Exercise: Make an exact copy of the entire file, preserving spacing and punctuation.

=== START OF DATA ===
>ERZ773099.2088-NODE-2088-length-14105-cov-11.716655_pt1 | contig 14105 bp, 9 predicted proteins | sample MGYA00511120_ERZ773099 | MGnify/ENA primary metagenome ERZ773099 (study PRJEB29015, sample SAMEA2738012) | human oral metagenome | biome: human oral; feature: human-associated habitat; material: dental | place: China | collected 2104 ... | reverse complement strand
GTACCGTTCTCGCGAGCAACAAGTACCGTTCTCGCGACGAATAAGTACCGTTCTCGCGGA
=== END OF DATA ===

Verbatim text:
>ERZ773099.2088-NODE-2088-length-14105-cov-11.716655_pt1 | contig 14105 bp, 9 predicted proteins | sample MGYA00511120_ERZ773099 | MGnify/ENA primary metagenome ERZ773099 (study PRJEB29015, sample SAMEA2738012) | human oral metagenome | biome: human oral; feature: human-associated habitat; material: dental | place: China | collected 2104 ... | reverse complement strand
GTACCGTTCTCGCGAGCAACAAGTACCGTTCTCGCGACGAATAAGTACCGTTCTCGCGGA